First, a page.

HelioScope Versus PV Watts

Introduction

HelioScope and PVWatts are both tools used to estimate energy production of solar arrays. The two programs are similar in many ways, including most of the major elements of sun angle and system behavior calculations. Both models can be lined up to within a few percent of each other, assuming the user has selected the same weather files, system design parameters, and loss factors. However, there are some assumptions that are unique to each model, so they will likely not line up perfectly by default.

Differences between HelioScope and PV Watts

HelioScope:

  • Based on bottoms-up simulation of system performance (including module-level calculations of sunlight and module physics)
  • Based on specific modules and inverters (unique efficiency and thermal behavior)
  • Calculations include adjustments for low-light performance (“Output at Irradiance”), row-to-row spacing, and obstruction shading (plus any associated mismatch), which are not included in PVWatts

PV Watts:

  • Top-down estimate of system production based on multiplying system nameplate
  • Does not include specific module or inverter components
  • Most loss factors are based on “derates” defined by the user
  • Calculations include additional loss parameters for light induced degradation (default 1.5% loss) and system availability (default 3% loss)

How to Align HelioScope & PV Watts

  1. Make sure the weather files are the same. The default Condition Set in HelioScope uses the closest weather station, which is often Solar Prospector, as opposed to TMY2/TMY3 (which is what PVWatts uses). If so, create a new Condition Set with the same weather file.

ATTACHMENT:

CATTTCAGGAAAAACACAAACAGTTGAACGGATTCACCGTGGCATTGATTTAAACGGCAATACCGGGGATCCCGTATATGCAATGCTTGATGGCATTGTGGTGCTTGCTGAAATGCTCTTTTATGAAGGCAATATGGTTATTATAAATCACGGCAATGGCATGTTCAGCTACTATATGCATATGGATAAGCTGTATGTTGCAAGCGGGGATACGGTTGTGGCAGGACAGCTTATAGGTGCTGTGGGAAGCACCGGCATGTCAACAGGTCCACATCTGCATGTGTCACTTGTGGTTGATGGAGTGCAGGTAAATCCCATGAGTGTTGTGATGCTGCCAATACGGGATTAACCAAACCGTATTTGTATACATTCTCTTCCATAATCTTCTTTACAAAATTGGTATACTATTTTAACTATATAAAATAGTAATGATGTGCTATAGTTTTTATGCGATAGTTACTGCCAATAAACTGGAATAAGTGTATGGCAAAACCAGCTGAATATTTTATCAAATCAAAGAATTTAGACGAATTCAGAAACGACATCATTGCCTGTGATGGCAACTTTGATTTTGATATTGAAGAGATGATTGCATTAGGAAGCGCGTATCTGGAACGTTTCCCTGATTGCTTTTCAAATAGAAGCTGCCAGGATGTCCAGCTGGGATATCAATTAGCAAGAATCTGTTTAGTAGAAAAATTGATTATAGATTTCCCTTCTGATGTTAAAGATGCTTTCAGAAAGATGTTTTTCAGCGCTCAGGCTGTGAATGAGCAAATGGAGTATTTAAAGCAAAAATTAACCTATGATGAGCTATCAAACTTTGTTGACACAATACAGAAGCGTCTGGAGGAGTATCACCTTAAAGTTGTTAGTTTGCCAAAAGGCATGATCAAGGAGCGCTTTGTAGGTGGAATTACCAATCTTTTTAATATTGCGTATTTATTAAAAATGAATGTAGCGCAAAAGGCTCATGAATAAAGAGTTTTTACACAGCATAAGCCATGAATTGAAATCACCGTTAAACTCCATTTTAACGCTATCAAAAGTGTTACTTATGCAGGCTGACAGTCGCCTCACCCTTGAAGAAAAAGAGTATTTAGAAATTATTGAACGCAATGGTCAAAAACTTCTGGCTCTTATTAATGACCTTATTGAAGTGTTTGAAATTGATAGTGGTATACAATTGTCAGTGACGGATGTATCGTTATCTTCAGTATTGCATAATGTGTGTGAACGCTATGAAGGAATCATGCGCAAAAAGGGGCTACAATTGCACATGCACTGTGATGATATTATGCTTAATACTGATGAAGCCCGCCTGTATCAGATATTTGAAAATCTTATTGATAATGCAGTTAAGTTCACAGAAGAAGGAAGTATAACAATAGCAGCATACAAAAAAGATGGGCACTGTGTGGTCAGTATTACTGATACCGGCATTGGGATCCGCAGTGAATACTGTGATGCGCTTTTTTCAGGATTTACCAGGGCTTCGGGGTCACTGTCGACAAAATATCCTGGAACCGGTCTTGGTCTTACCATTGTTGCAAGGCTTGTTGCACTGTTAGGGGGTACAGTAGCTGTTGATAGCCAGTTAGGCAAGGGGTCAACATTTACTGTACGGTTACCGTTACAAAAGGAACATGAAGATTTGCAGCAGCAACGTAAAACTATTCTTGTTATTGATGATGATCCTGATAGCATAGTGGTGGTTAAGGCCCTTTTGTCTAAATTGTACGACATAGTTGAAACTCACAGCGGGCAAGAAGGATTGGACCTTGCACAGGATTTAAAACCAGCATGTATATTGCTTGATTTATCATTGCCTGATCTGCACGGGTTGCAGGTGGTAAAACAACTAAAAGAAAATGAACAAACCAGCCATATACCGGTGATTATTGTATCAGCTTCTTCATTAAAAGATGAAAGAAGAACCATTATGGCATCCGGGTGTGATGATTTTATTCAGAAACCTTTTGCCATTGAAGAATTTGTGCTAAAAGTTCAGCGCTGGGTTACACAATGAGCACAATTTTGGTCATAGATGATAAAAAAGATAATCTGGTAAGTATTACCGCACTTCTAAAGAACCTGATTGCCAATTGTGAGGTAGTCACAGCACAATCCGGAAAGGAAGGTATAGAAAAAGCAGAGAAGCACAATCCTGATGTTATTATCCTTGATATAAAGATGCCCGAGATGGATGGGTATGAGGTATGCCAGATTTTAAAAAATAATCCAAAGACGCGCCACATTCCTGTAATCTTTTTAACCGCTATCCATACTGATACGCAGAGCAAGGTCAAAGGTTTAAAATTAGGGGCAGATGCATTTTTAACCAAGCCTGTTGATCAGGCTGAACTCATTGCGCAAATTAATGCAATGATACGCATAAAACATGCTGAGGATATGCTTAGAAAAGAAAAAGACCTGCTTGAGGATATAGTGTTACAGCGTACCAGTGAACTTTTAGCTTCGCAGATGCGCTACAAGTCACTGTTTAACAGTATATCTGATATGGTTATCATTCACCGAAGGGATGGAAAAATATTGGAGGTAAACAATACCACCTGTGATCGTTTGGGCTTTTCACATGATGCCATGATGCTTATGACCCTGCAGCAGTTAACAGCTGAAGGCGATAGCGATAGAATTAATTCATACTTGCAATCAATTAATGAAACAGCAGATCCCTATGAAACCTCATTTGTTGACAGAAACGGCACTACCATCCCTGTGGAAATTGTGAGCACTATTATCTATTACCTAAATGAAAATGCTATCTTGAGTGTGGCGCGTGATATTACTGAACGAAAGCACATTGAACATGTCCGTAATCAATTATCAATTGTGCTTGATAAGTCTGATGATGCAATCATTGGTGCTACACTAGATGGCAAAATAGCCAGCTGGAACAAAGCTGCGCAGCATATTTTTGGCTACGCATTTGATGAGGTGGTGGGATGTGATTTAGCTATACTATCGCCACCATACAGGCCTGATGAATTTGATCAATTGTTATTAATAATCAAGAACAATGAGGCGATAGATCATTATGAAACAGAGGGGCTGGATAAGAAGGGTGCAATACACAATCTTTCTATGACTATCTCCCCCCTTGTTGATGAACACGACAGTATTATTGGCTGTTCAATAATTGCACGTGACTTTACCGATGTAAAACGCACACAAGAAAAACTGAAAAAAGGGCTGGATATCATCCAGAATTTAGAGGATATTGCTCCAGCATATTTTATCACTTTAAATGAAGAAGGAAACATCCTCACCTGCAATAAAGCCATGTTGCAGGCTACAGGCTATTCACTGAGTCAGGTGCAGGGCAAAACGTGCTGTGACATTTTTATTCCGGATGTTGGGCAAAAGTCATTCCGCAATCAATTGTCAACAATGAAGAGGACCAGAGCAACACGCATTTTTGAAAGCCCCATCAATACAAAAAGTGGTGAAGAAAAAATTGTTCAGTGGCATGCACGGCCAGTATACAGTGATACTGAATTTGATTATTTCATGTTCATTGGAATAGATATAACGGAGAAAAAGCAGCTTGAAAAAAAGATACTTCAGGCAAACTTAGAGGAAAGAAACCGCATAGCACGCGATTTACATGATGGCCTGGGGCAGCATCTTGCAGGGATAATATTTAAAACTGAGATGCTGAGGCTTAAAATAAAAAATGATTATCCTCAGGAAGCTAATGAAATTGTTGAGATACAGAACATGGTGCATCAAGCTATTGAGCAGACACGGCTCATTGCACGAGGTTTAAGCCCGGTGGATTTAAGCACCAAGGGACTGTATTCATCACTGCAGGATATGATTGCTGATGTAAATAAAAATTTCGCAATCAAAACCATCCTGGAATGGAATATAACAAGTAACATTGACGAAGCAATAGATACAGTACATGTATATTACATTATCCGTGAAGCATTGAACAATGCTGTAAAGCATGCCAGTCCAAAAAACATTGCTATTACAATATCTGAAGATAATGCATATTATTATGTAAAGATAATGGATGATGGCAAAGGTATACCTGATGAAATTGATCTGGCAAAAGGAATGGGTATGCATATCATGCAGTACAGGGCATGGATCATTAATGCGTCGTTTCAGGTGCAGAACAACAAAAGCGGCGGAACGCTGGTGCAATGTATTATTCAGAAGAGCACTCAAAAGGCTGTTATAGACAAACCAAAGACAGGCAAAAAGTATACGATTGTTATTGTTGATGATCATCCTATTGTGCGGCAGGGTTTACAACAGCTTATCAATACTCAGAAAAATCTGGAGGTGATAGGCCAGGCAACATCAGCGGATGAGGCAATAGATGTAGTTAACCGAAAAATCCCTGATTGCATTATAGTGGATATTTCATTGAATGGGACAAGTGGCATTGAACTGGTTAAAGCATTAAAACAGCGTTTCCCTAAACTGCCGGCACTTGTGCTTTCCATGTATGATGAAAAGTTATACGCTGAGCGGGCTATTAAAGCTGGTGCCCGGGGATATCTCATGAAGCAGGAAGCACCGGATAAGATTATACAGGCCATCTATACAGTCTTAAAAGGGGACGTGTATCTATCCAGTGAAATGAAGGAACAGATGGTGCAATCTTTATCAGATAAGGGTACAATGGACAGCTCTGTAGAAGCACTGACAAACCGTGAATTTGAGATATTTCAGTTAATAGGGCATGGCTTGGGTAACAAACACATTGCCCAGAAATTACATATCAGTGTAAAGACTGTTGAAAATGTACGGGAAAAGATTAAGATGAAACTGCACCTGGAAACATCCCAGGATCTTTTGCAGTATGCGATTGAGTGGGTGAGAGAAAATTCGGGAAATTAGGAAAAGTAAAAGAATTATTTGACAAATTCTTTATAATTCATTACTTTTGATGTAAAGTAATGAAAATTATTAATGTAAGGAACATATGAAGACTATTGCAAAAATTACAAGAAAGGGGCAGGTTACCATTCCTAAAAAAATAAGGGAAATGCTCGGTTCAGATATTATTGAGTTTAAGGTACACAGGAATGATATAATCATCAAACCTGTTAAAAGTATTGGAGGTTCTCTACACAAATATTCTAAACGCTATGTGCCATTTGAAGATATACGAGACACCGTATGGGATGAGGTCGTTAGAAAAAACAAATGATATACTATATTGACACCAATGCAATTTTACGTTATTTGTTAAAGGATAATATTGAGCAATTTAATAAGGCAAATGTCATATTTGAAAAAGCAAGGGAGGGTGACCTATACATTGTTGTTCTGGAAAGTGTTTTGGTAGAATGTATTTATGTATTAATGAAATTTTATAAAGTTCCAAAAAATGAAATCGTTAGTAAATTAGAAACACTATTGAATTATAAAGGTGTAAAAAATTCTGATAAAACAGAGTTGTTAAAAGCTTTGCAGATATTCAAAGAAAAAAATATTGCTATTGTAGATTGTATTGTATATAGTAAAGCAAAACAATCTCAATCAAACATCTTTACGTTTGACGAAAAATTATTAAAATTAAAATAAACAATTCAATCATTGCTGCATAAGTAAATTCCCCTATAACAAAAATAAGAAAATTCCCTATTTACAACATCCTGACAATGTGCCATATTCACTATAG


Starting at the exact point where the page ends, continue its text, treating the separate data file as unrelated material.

2. Check components, particularly:
    1. Module temperature coefficient: PV Watts assumes 0.47%/ºC losses for all standard modules, whereas HelioScope uses the specific temperature coefficients of each module
    2. Inverter efficiency: PV watts assumes a standard 96% efficient inverter, HelioScope calculates inverter efficiency based on the specific efficiency of the device (typically based on specific power & voltage levels)
  3. System Design: Make sure the design assumptions (including racking type, module tilt & azimuth, DC/AC ratio) are the same
  4. Adjust HelioScope losses to account for additional loss parameter defaults in PV Watts: light induced degradation (1.5%) can be added to soiling losses, and availability (default 3% in PVWatts) can be added to AC losses

Mapping the Loss Table to PV Watts

When looking at the HelioScope loss table in comparison to the PV Watts assumptions, keep the following in mind:

  • Irradiance calculations, reflection losses, and temperature losses are calculated, but not shown, in PV Watts
  • About half of the lines on the HelioScope loss table line are mapped to the PV Watts Loss Breakdown. See Figure 1 below for more detail.

Figure 1: Mapping from HelioScope Loss Table to PV Watts Loss Breakdown

Calculation Summary Table